This morning's papers all covered the tragic gangrape of an American student studying at the Tata Institute of Social Sciences. The Times of India's story, written by V Narayan and Anahita Mukherji, was headlined, 'US student raped by batchmates in Mumbai'. I heard of the incident last night, but it was a fresh shock to wake up to this headline. I found it hard to believe students of TISS would commit such a crime, given the institution's concern with fighting institutionalised discrimination of all kinds.
Reading the full Times report, I found the 'batchmates' theory was being advanced by the police, who were the source of virtually all the information in the piece. The only other voice in the article was that of an unnamed person from TISS, who contradicted police claims that the rapists were students of the institute.
How did the Times so confidently speak of the rapists being TISS students though there was an alternative version being put forward, and though the police are notoriously bad with facts in such matters.
It now appears the TISS source was right, and the police wrong.
Another shocking bit in the Times report was this opening line, "A 23 year-old American scholar at the prestigious Tata Institute of Social Sciences (TISS) at Deonar was gangraped after a drinking binge in a Mumbai apartment, police said on Wednesday." What kind of binge is it which has a woman sleep through a gangrape and wake up only the next afternoon? Isn't it far more likely the rapists had a plan already in place, and spiked the victim's drink? Why use words like 'binge' at all, which dredge up the sordid history of the victim's character being made the centre of rape trials, aside from giving the impression that maybe the rapists were too drunk to know what they were doing?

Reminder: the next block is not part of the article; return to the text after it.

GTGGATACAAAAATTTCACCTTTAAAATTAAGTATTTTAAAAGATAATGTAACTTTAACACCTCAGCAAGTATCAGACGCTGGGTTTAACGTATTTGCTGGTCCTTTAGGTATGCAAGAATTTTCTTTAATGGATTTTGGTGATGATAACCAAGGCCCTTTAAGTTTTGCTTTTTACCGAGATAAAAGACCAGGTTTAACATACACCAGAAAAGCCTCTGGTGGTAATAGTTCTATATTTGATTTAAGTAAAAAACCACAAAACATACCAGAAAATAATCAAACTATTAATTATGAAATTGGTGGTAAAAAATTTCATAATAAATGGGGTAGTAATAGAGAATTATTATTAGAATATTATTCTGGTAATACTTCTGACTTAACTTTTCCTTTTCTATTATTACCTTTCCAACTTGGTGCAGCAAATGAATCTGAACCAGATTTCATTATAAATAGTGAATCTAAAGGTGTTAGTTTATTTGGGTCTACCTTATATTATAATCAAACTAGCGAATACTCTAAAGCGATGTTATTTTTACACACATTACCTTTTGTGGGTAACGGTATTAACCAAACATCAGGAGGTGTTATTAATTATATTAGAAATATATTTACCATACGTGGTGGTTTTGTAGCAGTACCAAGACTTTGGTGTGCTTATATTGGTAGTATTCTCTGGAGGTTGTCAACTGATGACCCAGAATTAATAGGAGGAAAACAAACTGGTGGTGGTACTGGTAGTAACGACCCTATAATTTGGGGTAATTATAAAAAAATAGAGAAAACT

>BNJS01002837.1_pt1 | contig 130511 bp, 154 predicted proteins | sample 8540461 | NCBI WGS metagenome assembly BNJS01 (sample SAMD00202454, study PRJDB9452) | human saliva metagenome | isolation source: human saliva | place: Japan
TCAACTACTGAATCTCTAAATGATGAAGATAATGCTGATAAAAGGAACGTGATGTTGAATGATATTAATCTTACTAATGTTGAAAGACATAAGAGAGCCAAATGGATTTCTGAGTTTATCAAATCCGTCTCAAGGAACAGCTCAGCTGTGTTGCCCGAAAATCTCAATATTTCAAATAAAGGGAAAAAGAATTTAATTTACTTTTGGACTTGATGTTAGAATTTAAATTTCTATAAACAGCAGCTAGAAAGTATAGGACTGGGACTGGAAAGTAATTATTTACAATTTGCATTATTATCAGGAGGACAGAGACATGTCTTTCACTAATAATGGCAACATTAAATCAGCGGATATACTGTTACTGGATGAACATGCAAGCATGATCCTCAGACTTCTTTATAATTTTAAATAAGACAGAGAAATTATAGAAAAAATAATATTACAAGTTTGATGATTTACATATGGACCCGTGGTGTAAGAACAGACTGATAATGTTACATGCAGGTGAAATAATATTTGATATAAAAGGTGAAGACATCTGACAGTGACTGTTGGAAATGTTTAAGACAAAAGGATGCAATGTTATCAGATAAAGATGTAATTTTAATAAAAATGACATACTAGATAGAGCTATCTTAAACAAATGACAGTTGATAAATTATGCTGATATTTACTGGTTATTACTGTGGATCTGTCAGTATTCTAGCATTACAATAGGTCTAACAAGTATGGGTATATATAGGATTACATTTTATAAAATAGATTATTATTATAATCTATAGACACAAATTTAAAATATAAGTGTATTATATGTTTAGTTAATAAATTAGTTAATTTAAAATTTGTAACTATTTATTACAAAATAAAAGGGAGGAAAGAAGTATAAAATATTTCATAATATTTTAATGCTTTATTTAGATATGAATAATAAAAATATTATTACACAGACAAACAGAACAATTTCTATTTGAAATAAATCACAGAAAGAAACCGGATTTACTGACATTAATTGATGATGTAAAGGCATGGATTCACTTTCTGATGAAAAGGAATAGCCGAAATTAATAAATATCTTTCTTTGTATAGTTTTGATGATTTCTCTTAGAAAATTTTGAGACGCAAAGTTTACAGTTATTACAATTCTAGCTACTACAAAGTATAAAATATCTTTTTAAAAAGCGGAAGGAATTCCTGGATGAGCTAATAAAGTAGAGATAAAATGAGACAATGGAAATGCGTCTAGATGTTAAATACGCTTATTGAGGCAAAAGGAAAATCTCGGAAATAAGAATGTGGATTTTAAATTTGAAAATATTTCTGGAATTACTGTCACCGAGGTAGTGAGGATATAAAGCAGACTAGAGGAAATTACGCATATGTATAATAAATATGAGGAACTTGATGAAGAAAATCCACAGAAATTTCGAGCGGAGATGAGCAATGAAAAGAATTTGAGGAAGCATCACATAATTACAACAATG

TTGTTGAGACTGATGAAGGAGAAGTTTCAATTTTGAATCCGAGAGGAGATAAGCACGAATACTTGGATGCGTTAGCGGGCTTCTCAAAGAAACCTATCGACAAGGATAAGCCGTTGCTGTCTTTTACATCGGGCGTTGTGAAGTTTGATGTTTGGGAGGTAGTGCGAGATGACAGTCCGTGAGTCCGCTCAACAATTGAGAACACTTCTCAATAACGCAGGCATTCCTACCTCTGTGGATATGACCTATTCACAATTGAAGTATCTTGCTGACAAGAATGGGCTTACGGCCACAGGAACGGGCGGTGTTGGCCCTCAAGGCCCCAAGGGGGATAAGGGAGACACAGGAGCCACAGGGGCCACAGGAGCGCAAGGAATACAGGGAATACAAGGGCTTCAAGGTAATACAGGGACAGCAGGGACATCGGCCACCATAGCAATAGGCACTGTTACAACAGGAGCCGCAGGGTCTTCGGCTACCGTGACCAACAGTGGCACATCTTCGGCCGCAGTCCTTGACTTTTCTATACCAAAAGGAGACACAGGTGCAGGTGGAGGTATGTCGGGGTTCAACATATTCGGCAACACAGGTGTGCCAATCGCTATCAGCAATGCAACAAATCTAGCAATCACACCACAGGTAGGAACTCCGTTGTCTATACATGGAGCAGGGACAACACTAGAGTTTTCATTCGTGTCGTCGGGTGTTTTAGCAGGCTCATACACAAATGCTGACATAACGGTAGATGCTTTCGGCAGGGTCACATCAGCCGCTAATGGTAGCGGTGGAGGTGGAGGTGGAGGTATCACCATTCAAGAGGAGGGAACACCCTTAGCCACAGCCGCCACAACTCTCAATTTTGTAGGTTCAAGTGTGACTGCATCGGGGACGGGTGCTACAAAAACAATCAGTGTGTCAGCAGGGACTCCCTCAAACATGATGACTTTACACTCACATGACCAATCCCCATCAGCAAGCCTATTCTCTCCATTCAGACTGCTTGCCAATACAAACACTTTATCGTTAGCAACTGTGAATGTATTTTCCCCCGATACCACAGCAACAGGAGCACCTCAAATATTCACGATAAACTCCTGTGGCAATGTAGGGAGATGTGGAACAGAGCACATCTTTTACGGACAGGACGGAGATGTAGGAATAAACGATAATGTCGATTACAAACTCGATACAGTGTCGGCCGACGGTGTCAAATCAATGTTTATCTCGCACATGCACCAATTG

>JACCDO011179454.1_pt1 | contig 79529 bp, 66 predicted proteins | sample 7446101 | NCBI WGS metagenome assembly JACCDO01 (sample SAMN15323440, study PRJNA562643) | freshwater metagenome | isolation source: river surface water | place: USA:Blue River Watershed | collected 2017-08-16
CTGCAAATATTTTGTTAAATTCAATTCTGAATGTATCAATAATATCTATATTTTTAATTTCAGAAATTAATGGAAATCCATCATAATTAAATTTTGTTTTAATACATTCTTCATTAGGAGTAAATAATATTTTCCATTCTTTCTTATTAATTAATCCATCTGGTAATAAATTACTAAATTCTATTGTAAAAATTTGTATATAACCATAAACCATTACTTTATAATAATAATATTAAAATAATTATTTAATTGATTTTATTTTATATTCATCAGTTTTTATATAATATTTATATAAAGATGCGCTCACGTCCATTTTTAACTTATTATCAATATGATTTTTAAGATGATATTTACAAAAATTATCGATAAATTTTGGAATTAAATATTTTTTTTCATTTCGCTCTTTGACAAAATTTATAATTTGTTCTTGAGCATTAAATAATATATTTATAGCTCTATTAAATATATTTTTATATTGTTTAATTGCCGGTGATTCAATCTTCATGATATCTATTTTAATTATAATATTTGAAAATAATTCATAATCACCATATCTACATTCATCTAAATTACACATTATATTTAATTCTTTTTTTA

The writers will claim they were only quoting the police, but how many policemen in the city even know what the word 'binge' means? The sentence is no direct quote, and probably involved translation from Hindi or Marathi, which means the final wording was entirely up to the reporters.
I just read a newer article which quotes the vicitim saying she believes her drink was spiked, exactly what the circumstances suggested in the first place. She also speaks of how the police did not help at all when she first approached them the day after the rape.
The Times is fond of silly stunts like italicising the word 'alleged' in every crime report, presumably to highlight the contingent nature of what is written. It would do better to sensitise its reporters to the need for a careful use of words when writing about such important issues.